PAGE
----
• 1 x 400ml tin full-fat coconut cream
  • 1 x 310g tin sweetened condensed coconut milk
  • 1 tablespoon vanilla extract

1: Scoop the green flesh from your kiwifruit and puree it β€” either using a blender, or you can put them directly into the saucepan required for the next step and blitz them with a stick blender. Either way, it’s fine to have a few bits and pieces of fruit still in the blended mixture.

2: Gently heat the pureed kiwifruit and the tablespoon of sugar until the sugar has dissolved and then, (optionally) mix the teaspoon of agar agar powder with 1/4 cup water and stir it into the kiwifruit mixture, then continue stirring over the lowest possible heat for another two minutes. If it starts to bubble, remove it from the heat β€” you’re just warming it through. Set it aside to cool a little. (If you don’t have agar agar just skip this step and simply stir the tablespoon of sugar into the uncooked, pureed kiwifruit, but the agar agar does help with the texture of the eventual kiwifruit ripple.)

3: Now that the hard part is over, just whisk together the tins of coconut cream and sweetened condensed coconut milk with the tablespoon of vanilla; then tip 3/4 of this into a 2 litre freezer-proof container. Spoon over the kiwifruit mixture in dribs and drabs, followed by the rest of the coconut cream mixture, and use the tip of a knife or something similar to gently ripple the two mixtures together. Go easy: too much agitation and it’ll all become one uniform mass, which will still be delicious, but the less you touch it the more ripple-y it will eventually be.

4: Clip the lid onto the container and refrigerate it for two hours, then freeze for six hours or overnight. This needs to sit on the bench for twenty minutes before you try to bust into it.

Makes around 1.25 litres.

Notes:

  • I used Nature’s Charm vegan condensed milk since…they seem to be the only brand that makes it. I’m glad they do, it’s rather revolutionised the way I make ice cream.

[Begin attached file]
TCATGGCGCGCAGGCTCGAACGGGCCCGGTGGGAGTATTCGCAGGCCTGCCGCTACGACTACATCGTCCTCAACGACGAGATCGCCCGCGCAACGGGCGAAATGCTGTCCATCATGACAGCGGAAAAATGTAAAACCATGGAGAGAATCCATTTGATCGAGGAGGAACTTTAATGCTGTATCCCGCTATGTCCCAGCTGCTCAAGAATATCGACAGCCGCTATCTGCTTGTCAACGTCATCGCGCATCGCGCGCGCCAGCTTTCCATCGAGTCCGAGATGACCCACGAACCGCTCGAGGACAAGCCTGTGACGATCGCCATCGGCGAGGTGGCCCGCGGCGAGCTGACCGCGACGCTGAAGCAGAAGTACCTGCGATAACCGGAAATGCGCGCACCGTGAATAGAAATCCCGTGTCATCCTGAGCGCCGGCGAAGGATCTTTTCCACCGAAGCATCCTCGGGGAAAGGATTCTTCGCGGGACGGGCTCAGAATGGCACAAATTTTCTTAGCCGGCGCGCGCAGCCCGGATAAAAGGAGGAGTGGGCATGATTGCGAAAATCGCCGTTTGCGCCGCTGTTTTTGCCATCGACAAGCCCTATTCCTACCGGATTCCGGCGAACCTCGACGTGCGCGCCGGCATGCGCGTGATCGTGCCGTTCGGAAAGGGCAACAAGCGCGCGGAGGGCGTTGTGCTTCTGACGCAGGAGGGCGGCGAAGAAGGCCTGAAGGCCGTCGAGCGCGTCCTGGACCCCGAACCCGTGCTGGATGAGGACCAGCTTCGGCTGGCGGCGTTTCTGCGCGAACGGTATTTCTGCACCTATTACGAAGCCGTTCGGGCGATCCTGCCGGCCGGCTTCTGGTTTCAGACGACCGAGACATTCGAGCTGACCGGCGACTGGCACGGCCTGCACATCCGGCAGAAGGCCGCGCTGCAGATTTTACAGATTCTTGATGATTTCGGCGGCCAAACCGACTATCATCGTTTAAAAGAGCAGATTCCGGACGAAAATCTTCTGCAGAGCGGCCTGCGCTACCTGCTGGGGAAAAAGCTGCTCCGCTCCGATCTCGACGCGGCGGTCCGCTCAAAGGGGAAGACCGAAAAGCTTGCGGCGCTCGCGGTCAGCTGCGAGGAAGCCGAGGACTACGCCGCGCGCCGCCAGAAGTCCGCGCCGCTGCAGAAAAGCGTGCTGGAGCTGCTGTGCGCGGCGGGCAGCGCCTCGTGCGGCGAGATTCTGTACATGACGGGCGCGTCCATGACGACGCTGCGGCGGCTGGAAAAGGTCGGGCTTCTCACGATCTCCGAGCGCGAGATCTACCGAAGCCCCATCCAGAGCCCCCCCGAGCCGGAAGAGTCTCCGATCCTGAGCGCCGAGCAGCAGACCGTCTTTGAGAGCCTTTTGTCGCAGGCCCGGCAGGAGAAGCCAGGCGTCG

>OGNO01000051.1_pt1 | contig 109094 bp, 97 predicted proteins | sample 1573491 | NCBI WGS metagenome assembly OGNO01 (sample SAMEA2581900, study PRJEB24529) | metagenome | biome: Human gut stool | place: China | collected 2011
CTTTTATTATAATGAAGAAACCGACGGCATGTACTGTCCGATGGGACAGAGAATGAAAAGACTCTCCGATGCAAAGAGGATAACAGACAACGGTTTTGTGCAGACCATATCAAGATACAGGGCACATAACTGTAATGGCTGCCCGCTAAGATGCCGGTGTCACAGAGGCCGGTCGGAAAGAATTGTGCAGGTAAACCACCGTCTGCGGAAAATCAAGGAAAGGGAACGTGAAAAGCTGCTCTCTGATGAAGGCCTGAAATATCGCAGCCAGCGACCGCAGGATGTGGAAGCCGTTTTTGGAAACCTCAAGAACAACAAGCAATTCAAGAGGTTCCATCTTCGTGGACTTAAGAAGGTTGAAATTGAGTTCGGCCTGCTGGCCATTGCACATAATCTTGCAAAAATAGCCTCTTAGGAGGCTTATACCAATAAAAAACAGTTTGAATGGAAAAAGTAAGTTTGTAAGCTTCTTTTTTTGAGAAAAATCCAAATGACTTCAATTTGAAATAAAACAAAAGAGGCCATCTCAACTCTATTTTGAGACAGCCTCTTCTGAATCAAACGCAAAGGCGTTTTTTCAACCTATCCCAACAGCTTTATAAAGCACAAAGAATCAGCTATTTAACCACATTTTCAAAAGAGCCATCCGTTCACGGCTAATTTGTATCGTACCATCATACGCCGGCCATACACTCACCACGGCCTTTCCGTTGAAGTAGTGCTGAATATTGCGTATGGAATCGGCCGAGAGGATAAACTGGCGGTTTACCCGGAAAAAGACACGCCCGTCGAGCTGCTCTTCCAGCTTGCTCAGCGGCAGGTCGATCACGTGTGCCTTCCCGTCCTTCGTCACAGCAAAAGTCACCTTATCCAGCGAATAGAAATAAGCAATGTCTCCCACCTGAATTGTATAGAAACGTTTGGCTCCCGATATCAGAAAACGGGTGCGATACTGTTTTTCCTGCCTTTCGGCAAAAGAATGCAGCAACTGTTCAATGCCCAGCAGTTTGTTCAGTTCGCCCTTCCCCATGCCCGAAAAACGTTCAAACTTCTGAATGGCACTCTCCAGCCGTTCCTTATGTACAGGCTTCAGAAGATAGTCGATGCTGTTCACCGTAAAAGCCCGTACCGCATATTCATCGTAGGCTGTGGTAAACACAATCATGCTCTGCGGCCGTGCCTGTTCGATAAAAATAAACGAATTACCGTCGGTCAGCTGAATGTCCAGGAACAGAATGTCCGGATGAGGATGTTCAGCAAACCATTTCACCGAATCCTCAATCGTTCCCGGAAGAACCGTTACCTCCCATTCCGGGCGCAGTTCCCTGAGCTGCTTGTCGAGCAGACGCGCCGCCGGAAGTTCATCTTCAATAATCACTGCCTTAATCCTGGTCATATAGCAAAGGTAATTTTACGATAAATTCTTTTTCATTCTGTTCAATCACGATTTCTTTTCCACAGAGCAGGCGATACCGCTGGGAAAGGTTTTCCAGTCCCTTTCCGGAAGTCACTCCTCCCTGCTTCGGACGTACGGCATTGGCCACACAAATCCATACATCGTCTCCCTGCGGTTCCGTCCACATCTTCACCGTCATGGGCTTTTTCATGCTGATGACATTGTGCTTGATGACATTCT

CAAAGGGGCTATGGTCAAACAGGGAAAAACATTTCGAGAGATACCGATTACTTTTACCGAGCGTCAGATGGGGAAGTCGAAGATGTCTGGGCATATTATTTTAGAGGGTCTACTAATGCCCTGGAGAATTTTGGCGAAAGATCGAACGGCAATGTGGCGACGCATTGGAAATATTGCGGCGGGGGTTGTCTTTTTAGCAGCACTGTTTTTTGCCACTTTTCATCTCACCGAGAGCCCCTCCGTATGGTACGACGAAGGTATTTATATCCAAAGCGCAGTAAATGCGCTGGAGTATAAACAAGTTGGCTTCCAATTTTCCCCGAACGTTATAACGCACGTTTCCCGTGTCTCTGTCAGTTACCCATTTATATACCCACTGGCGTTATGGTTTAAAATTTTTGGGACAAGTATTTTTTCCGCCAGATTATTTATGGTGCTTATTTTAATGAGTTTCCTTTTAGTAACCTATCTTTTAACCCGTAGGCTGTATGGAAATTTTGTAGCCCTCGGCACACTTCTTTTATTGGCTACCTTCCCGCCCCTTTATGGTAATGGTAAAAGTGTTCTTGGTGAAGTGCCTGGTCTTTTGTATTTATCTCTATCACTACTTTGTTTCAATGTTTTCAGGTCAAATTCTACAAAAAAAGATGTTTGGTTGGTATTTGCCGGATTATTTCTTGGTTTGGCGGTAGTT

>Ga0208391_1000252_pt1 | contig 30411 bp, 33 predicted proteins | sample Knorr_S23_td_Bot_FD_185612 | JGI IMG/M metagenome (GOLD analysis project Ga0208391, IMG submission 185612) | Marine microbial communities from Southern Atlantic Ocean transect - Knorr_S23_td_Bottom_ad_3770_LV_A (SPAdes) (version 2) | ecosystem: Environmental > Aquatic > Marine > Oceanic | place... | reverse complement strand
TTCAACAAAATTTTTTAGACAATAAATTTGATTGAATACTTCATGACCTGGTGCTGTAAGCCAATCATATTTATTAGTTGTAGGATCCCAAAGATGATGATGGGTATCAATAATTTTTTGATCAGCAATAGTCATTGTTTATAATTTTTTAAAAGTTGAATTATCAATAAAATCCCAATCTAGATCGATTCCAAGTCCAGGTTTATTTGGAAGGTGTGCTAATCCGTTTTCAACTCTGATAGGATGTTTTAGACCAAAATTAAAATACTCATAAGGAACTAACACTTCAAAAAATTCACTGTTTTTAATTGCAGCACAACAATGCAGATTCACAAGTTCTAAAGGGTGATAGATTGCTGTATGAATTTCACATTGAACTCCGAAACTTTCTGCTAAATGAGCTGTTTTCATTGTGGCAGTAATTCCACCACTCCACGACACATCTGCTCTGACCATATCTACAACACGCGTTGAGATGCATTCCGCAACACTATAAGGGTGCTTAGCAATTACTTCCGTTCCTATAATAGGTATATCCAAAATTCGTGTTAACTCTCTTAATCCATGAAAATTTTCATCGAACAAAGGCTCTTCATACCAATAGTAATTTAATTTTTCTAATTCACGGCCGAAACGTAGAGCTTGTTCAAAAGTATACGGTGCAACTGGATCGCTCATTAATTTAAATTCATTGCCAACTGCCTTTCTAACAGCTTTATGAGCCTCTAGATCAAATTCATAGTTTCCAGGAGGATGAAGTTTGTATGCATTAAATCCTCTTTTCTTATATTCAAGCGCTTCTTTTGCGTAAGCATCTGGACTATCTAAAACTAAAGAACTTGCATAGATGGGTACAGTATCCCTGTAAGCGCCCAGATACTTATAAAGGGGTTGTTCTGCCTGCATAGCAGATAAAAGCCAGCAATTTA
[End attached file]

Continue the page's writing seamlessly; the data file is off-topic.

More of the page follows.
• Agar Agar is usually easily found at asian supermarkets and health food shops, but you might be able to find it at a chain supermarket, either in the baking aisle or the dark corner where they shunt all the vegan and organic food.
  • I haven’t tested this recipe without the agar agar, but the original recipe in my cookbook just used pureed kiwifruit and sugar, nothing else, and that turned out fine.
    You probably don’t need to refrigerate the ice cream before freezing it, I’ve decided that it improves the flavour and texture but I’m not sure I could defend that claim in a court of law.

music lately:

My Good Fortune by PJ Harvey, ugh this song is so cool and we all will be too if we listen to it. That zig-zagging guitar lick! The drawn-out word endings! The big apple, baby!

We Care A Lot by Faith No More (specifically the Chuck Mosley β€” RIP β€” version from Introduce Yourself.) Look at the nearest clock. What time is it? Time to listen to this song. Speaking of time, I love β€” aside from everything else I love about this song β€” how the drums somehow feel half a beat too fast and yet half a beat too slow. Like, same.

Bless The Lord from the film version of Godspell, by Lynne Thigpen. Despite having seen this movie a million times and owning about seven different versions of the cast recording on vinyl I couldn’t tell you for the life of me what’s happening here β€” there’s something about putting Jesus in a musical that begets the most unintelligible vibes, but also the most incredible music. Listen to that “oh yeah” breakdown at about 1 minute in and tell me you don’t get chills! The filmed versions of stage musicals don’t always get it right, but Thigpen’s rendition of this is the best I’ve ever heard, and I’m not sure there’ll ever be a better one.

PS: If you like my writing and wish to support me directly, there’s no better way than by stepping behind the claret velvet VIP curtain of my Patreon. Recipes, reviews, poetry, updates, secrets, stories, all yours on a monthly basis. There’s no better time than right now – your support helps me to make all these blog posts!